Tomorrow we go back to where we belong – me to Petit Manan, and Shelby to her home on the mainland. It has been a great week on Ship with beautiful weather and many laughs but we are ready for whatever’s next!

– Julia

Our favorite sandy-color chick.

Our favorite sandy-color chick.

Read Full Post »

Last week, John and I trapped and banded our first terns! We were thrilled to finally have the opportunity to see and work with these birds up close. But these amazing up close interactions did not come without a lot of hard work and preparation.  The process of trapping and banding is very detailed and a complete understanding is needed to keep the terns happy and healthy.

Before we could start banding, Julia and Wayne had us practice on dummy birds. These dummy birds were composed of cardboard toilet paper rolls for bodies, Q-tips for legs, and duct tape for heads. Julia and Wayne informed us of the methods of handling and banding terns when out in the field and with their help we simulated banding on our dummy birds by using old bands. After we felt comfortable with banding we learned how to collected measurements from our birds. When a tern is captured we recorded the weight, wing length, and head and bill length of the tern. We got to see and use all of the tools used to take these measurements.IMG_8528

In preparation for trapping, we laid out all of our equipment out on the lawn and checked to make sure all of the traps had all their components and were functional.  John and I spent some time getting used to setting up the traps and gripping the idea of the little quirks that makes the trapping process run a lot smoother.  Once we were quick and efficient with setting up out traps we were ready for the real deal!

Laura & Julia setting up their trap

Laura & Julia setting up their trap

Our first trapping day was nerve racking and exciting! We had to find a balance when trapping and banding our terns that would enable us to work fast but also be gentle and thoughtful when handing the terns. As much as we wanted to take our time and soak up all the beauty, we had to act quickly and efficiently when banding the terns to minimize the amount of stress placed on the birds. I felt uneasy going into my fist banding experience; this wasn’t like the dummy birds we practiced on, the terns move around a lot more than the dummies and one wrong pinch on the band could harm the tern. But to my surprise banding my fist bird came natural to me and it went smoothly. I got to trap and band many more terns that day and I hope to do some more in the next few days.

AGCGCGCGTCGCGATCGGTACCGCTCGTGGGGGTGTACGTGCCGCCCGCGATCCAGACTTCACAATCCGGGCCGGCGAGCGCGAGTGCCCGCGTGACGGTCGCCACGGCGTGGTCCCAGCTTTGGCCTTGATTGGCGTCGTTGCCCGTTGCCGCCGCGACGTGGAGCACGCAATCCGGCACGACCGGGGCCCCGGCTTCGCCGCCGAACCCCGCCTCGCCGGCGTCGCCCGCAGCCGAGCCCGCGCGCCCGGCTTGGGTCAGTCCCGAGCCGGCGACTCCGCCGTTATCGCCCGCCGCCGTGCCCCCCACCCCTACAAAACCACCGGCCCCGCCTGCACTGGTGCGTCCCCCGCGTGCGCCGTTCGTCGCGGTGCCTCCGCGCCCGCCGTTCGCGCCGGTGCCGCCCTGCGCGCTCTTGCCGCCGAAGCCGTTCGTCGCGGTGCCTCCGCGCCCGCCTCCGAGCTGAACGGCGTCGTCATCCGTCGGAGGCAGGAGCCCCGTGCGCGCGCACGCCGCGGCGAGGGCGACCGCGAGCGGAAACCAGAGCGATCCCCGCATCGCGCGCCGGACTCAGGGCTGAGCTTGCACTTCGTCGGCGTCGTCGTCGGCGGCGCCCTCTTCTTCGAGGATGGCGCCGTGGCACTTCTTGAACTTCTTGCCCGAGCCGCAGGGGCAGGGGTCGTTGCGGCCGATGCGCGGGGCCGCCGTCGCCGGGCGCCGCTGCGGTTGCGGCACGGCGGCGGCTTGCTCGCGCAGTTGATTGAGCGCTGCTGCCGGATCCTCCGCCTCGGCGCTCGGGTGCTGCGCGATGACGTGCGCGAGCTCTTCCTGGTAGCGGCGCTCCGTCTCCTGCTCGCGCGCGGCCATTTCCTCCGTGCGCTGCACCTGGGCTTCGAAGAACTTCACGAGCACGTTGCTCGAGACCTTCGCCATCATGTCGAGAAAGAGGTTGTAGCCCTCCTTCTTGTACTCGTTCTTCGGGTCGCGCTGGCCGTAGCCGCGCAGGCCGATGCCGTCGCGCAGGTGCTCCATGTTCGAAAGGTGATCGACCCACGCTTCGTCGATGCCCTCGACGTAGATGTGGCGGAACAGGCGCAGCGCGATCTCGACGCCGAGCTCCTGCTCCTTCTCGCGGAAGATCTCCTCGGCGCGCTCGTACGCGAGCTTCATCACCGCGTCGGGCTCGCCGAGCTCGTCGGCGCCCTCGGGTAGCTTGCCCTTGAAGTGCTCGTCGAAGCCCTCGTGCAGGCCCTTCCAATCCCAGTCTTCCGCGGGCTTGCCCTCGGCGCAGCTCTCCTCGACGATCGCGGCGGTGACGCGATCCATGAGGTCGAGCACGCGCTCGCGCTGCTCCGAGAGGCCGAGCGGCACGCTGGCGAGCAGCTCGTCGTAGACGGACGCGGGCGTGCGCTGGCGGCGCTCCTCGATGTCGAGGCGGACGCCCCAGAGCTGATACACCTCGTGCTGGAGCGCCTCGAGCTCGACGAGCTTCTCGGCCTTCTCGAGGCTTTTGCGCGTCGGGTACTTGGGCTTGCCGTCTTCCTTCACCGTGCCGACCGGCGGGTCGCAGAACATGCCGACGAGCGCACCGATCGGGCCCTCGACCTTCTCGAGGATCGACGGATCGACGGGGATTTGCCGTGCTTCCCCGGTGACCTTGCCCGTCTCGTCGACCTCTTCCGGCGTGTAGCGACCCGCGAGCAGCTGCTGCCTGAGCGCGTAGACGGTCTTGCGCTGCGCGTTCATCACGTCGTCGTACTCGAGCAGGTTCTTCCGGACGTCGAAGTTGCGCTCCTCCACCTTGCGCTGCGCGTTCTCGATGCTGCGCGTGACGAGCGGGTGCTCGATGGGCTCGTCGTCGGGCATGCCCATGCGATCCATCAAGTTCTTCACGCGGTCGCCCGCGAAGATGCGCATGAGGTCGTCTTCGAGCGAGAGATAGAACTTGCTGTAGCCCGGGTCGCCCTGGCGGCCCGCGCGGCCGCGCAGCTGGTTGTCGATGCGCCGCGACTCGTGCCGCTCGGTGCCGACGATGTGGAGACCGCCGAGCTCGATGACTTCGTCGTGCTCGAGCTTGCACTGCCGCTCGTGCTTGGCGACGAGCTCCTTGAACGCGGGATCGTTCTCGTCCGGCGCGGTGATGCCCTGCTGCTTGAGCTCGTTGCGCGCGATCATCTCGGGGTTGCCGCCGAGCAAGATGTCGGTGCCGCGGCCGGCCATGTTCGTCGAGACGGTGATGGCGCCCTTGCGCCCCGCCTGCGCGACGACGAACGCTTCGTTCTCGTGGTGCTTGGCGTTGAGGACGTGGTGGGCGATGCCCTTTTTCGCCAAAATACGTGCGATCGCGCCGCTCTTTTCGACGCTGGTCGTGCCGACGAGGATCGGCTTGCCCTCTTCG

John and his tern

John and his tern

So far we have trapped 19 COTE (common terns) and 16 ARTE (arctic terns) our goal is to have a total of 20 COTE and 100 ARTE by next week! Trapping and banding terns is important because it shows sight fidelity and survival rates of juveniles and adults.

– Laura Bollert

Read Full Post »

We’re up to our elbows in chicks out on Metinic. In my last post, I mentioned that our tern chicks have started to hatch. A week later, our little fluffy friends are growing up fast.

Arctic Tern Chick

Arctic Tern Chick

We can often see our older chicks testing out their wings, although they are still a long way from being airborne.

An Arctic Tern chicks, stretching its wings

An Arctic Tern chicks, stretching its wings

Our resident Savannah Sparrows also have chicks of their own. These buzzy-sounding birds build a classic cup-shaped nest in grass on the ground. It can be easy to miss until you see the five squawking mouths.

A nest full of Savannah Sparrow chicks

A nest full of Savannah Sparrow chicks

Spotted Sandpipers are Metinic’s only nesting shorebird this year, and our first sandpiper chicks have made an appearance. Despite their small size and their resemblance to a cotton ball standing on a pair of toothpicks, these chicks are up and running around by day one. They do have a parent around to keep them out of trouble though!

Spotted Sandpiper adult (left) and chick (right)

Spotted Sandpiper adult (left) and chick (right)

Finally, we found our first Black Guillemot chicks. It’s hard not to love these little black puffballs. Guillemots are also the only alcid to lay two eggs at once, so guillemot chicks usually come in pairs.

Our first pair of Black Guillemot chicks

Our first pair of Black Guillemot chicks

Of course, Syd and I didn’t want to miss out on the fun of Guillemot Appreciation Day, so we celebrated in the most delicious way we could!

Our tasty guillemot cake

Our tasty guillemot cake

More updates as our chicks continue to grow!

 

-Amy

Read Full Post »

Older Posts »